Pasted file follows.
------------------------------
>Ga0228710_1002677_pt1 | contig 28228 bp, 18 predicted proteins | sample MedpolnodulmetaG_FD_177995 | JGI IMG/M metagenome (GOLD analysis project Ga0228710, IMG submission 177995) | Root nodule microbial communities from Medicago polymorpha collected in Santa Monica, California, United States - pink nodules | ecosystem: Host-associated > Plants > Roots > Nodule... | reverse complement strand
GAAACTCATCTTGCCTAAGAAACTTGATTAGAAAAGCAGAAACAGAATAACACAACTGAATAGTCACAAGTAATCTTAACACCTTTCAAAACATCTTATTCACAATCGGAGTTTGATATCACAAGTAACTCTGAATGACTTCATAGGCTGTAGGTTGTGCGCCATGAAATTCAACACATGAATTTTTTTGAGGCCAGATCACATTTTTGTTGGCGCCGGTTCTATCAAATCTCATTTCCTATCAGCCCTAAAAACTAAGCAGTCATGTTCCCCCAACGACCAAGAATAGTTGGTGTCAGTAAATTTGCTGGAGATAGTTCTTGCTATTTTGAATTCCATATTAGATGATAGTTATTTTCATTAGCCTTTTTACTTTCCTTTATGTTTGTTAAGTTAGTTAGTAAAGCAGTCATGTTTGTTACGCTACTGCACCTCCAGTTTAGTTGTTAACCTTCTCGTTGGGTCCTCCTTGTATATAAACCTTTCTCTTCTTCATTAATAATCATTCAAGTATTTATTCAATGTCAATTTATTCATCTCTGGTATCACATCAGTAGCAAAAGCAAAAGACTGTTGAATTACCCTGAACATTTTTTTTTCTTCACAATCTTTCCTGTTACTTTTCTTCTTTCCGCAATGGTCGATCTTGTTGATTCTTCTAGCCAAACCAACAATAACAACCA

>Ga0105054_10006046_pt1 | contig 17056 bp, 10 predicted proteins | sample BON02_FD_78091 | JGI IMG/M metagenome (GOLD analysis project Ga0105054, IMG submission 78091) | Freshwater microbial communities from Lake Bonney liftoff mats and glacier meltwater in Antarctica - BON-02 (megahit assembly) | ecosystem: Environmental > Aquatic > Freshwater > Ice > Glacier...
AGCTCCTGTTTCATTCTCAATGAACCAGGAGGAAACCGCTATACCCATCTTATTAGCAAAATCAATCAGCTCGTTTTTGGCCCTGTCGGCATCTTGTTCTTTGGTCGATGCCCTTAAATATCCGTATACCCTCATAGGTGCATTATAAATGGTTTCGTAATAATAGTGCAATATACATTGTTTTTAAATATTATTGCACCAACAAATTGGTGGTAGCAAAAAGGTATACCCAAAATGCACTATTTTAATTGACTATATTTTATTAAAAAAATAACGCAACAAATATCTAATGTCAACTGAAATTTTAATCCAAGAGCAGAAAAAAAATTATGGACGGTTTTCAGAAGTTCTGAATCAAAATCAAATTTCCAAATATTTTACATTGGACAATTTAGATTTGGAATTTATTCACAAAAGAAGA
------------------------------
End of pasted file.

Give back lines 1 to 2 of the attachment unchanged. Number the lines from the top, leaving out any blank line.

>Ga0228710_1002677_pt1 | contig 28228 bp, 18 predicted proteins | sample MedpolnodulmetaG_FD_177995 | JGI IMG/M metagenome (GOLD analysis project Ga0228710, IMG submission 177995) | Root nodule microbial communities from Medicago polymorpha collected in Santa Monica, California, United States - pink nodules | ecosystem: Host-associated > Plants > Roots > Nodule... | reverse complement strand
GAAACTCATCTTGCCTAAGAAACTTGATTAGAAAAGCAGAAACAGAATAACACAACTGAATAGTCACAAGTAATCTTAACACCTTTCAAAACATCTTATTCACAATCGGAGTTTGATATCACAAGTAACTCTGAATGACTTCATAGGCTGTAGGTTGTGCGCCATGAAATTCAACACATGAATTTTTTTGAGGCCAGATCACATTTTTGTTGGCGCCGGTTCTATCAAATCTCATTTCCTATCAGCCCTAAAAACTAAGCAGTCATGTTCCCCCAACGACCAAGAATAGTTGGTGTCAGTAAATTTGCTGGAGATAGTTCTTGCTATTTTGAATTCCATATTAGATGATAGTTATTTTCATTAGCCTTTTTACTTTCCTTTATGTTTGTTAAGTTAGTTAGTAAAGCAGTCATGTTTGTTACGCTACTGCACCTCCAGTTTAGTTGTTAACCTTCTCGTTGGGTCCTCCTTGTATATAAACCTTTCTCTTCTTCATTAATAATCATTCAAGTATTTATTCAATGTCAATTTATTCATCTCTGGTATCACATCAGTAGCAAAAGCAAAAGACTGTTGAATTACCCTGAACATTTTTTTTTCTTCACAATCTTTCCTGTTACTTTTCTTCTTTCCGCAATGGTCGATCTTGTTGATTCTTCTAGCCAAACCAACAATAACAACCA